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You're correct that password-protecting the images only prevents unauthorized access to the CONTENTS of the backup. It doesn't protect the file itself from deletion, corruption, etc. As for the question around Image Guardian and malware, someone just asked me about this in a PM, so I'll share the thoughts that I shared with that person. First off, launching the Reflect application interactively requires elevated privileges, and Windows UAC is specifically built to prevent processes from gaining and using elevated access without explicit user consent -- so that's your first (and best) safeguard. If your malware were able to exploit some sort of privilege escalation vulnerability/bypass to get around UAC (or the user carelessly approved a UAC prompt even though they don't know where it came from), then Macrium would of course be the best source of info here, but I have to imagine that they have some additional safeguards around Image Guardian "command and control". For example, Macrium has told me that they've built Image Guardian to accept management commands only from Reflect itself, so malware couldn't just talk to Image Guardian directly. And if I had to guess, I would bet that Macrium deliberately did NOT build an API into Reflect that would allow another application to silently ask Reflect to perform Image Guardian management commands, since why would they need that? In that case, in order for malware to manage Image Guardian, it would need to emulate a real user actually clicking through the graphical interface, which would mean your hypothetical malware would need to be able to interpret what's being displayed on-screen, move the cursor around, click things, etc. -- all likely in full view of a user who will be wondering why his mouse is moving autonomously.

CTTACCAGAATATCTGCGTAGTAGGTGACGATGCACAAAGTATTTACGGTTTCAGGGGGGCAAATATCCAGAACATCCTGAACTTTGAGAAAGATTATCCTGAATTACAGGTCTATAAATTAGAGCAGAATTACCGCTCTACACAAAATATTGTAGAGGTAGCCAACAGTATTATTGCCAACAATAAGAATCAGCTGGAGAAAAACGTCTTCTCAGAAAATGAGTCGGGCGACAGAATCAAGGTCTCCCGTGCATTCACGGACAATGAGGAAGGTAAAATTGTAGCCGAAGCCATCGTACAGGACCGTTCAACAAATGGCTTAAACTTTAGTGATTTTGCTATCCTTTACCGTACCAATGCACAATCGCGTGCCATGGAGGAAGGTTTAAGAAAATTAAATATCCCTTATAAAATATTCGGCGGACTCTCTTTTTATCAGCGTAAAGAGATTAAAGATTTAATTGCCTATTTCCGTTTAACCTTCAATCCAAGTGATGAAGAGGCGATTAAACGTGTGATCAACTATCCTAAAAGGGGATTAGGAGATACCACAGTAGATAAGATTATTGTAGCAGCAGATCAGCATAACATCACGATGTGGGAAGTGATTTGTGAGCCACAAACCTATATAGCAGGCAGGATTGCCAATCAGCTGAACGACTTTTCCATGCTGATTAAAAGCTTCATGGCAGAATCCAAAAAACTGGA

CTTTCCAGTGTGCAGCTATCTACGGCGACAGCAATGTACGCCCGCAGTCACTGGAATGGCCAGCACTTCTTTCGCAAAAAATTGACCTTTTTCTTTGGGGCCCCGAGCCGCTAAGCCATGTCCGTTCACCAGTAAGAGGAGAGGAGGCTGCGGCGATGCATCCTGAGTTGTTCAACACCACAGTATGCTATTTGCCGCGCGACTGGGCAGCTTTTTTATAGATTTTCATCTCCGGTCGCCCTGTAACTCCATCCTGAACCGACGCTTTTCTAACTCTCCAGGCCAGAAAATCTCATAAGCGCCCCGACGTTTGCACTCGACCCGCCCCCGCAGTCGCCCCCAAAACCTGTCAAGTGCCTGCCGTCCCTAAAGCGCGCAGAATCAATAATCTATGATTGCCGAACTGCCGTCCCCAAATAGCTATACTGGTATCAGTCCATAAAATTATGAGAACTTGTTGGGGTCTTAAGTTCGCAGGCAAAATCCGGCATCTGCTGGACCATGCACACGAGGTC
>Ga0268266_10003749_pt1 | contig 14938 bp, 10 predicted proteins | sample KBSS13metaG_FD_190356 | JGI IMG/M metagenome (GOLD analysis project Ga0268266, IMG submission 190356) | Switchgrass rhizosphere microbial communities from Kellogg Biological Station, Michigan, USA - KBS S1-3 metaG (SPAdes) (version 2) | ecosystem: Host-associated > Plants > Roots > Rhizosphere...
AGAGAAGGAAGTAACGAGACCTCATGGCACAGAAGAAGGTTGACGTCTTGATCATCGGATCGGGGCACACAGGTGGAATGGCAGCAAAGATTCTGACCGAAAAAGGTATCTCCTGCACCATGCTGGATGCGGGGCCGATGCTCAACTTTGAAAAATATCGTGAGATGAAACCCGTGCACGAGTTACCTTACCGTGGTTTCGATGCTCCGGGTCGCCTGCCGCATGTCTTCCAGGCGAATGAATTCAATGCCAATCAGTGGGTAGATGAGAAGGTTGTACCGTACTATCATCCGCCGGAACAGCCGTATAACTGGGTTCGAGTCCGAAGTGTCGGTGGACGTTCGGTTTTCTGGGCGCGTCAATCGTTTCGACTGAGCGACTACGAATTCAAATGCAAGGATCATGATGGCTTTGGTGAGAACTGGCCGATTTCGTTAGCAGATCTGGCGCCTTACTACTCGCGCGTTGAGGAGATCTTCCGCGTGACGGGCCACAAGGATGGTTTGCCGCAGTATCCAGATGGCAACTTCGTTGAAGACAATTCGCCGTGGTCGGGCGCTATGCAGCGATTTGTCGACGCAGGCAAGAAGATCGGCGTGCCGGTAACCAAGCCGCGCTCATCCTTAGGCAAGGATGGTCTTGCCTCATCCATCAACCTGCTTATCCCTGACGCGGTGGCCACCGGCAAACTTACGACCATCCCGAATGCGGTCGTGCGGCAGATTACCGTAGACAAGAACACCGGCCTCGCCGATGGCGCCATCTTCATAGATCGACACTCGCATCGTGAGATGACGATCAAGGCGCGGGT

All that said though, technically it was "game over" when your malware gained elevated privileges in the first place, because at that point although there are certainly techniques that can make things more difficult to achieve, and I believe Macrium is leveraging some, ultimately if something has elevated privileges it can do whatever it wants on the system; it's just a matter of difficulty. Consequently, a password seem a weak security measure, and any security it provided would almost certainly be outweighed by the usability issues it would create for users who will inevitably forget their password, which means you need a password reset mechanism, and that in turn means that your security is only as good as that reset mechanism.
Finally, it's worth pointing out that even Image Guardian can't protect against everything when the threat model involves a malicious process that has elevated privileges. For example, a process with elevated privileges would be able to format the entire destination disk, or even enable whole disk encryption on it (as some ransomware solutions now use), and Image Guardian wouldn't stop either of those because those operations are not file-level modification operations that Image Guardian is designed to protect against. So while Image Guardian is certainly a welcome feature, it can't protect against everything, so you should not expect it to. The best anti-ransomware solution of all is a disk rotation where you always have at least one backup disk that is physically disconnected so that if ransomware strikes, you're guaranteed to have a disk with intact backups still available -- although at that stage you absolutely shouldn't connect that disk to the PC while the infected OS is running of course, lest that one become infected as well.